On March 23rd, 2019; a very significant milestone will be reached for The Jor-Mac Company’s most senior employee! Jimmy Dieringer will reach 55 years of service with us. For this astounding anniversary, we interviewed Jim and asked him to tell us his story.
Q: What was life like for you before Jor-Mac?
A: Prior to starting at Jor-Mac, I worked in the local feed-mill (Fredonia) tossing 100 pound bags of feed. I was then drafted into the army for 2 years where I was stationed on the 2nd Missile Command. Once out of the army, I went back to the feed-mill, but quickly left to join Metal Spinners in Milwaukee.
Q: Tell us about your story at Jor-Mac and the changes you saw.
A: I started here in 1964. My uncle worked here and he suggested that I work here too. There was no application that I filled out; I simply came to work and started. They had me fill out an application AFTER I started. I worked in the shop for the first six years doing all sorts of general things. When I told them I wanted more money, I was taught how to stick weld. And boy, the first job that I ran was TERRIBLE! Someone had to redo all of the welds. Heliarc welding, followed by wire welding were the next jobs I learned. I focused on making steel gas tanks that were lined with lead coating and that was all done with a stick welder. After all that, I made my transition into the office where they asked me to do estimating. Back then, we didn’t have computers or calculators, so estimating was all done using a slide rule. I even kept a small six inch slide rule in my pocket that I took to customers to measure parts for them onsite. After just three years of estimating, I was placed in a sales role. When given this role, the boss told me, “We will put you on the road and try it.” I lasted for 25 years in that role! When new ownership came in, my role changed again and I have remained in estimating.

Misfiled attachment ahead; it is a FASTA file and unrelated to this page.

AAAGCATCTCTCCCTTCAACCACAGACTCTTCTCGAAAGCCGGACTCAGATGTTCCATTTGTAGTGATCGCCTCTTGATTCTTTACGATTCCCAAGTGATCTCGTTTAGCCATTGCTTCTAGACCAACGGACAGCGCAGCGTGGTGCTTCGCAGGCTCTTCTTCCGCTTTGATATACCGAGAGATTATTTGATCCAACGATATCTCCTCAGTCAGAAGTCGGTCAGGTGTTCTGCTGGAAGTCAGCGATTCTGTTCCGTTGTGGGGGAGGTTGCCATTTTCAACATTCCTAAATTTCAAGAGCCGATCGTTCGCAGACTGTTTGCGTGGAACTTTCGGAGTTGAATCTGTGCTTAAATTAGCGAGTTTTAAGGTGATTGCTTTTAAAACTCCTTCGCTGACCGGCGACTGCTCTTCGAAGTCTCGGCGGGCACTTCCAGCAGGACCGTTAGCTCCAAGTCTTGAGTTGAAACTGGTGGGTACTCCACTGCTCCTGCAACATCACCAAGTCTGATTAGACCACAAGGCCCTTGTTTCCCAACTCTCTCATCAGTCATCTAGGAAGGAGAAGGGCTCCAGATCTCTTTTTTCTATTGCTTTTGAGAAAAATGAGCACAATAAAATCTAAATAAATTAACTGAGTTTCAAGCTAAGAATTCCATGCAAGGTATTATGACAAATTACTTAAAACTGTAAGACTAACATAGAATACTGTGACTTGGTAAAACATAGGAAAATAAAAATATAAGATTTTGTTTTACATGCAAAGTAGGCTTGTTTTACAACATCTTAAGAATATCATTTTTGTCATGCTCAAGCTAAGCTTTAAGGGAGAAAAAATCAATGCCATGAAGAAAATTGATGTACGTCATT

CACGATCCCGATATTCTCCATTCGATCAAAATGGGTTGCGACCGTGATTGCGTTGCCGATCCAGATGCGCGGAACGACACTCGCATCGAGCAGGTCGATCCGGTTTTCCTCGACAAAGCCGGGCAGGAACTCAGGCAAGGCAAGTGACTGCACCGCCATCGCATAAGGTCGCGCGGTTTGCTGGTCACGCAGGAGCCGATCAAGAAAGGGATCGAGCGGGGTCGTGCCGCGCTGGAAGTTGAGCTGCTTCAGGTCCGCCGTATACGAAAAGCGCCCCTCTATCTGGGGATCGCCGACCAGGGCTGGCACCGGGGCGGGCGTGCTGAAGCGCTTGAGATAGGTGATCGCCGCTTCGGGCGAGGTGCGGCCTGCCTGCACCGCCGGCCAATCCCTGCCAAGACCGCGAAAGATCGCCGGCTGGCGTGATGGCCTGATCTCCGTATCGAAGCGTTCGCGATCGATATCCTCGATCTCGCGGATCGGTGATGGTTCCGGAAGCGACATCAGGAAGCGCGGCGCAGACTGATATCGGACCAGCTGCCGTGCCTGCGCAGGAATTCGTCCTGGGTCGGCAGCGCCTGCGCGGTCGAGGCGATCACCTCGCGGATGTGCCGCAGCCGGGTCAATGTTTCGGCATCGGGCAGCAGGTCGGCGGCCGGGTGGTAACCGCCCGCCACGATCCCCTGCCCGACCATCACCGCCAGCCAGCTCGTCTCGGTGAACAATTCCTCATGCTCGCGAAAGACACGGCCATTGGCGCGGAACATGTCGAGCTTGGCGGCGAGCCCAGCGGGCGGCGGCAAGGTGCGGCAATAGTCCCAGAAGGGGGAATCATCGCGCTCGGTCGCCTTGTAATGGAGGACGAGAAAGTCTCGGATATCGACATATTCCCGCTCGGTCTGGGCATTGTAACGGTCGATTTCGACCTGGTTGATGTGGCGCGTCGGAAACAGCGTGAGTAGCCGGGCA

There were many changes that I saw during my time at Jor-Mac. They started as a metal spinning company. I tried that and it ended very badly with all the material raveling. There have been so many technology changes, with production and office equipment. We used to have a row of mechanical punch presses; now there isn’t any punches. The first CNC machine that Jor-Mac purchased was a Wiedemann Quick Change machine that fit a 60 x 60 blank. They kept on progressing forward from there!
Q: What has made you stay here for 55 years?
A: I think about that often! One of the things I remember, is back when I started working here, I made $1.92 per hour. I got the urge to move on, and applied at a different company. Jor-Mac offered me $0.25 per hour to stay. That was a lot of money for back in that day! When the urge came about to move on; Jor-Mac would train me to do more. When I was in Sales, I saw how many companies out there needed sales people. As I reflected on that decision, I was reminded on how well Jor-Mac treated me and I stayed. I really enjoyed working for my managers.
Q: This anniversary is quite an impressive one! Most people are thinking about retiring or have retired at this point. What are your thoughts about retirement?
A: When the time came for me to start thinking those thoughts, I asked myself, “What would I do?” I couldn’t and still can’t answer that question. I want to continue working. I enjoy the interaction with people. If I had a high-pressure job, I probably wouldn’t continue to work. There’s a lot of great people here that you work with and you work for!
Q: What is the coolest thing that you remember about Jor-Mac?
A: When I worked in estimating, either 1971 or 1972, Jor-Mac rented a brand new calculator! It was an electric one that had two memories on it. After six months of using this, it was taken away. If Jor-Mac would have bought it, it would have ran them $1,200! For a calculator! Back to the slide rule I went.
Another neat memory for me is when Jor-Mac took delivery in 1976 of a brand new 200 ton punch press. It was painted red, white, and blue with the year 1776 printed on it; to celebrate our great country’s 200th birthday.
Q: What advice do you have for up and coming generations?
A: Take pride in what you do! When you’re working, stay working. Learn from your employer. Don’t goof off and just do your job. It’s so important to do that, especially in work situations. Stay healthy and eat healthy; relax and expand your mind – don’t bog it down with TV. Believe in God.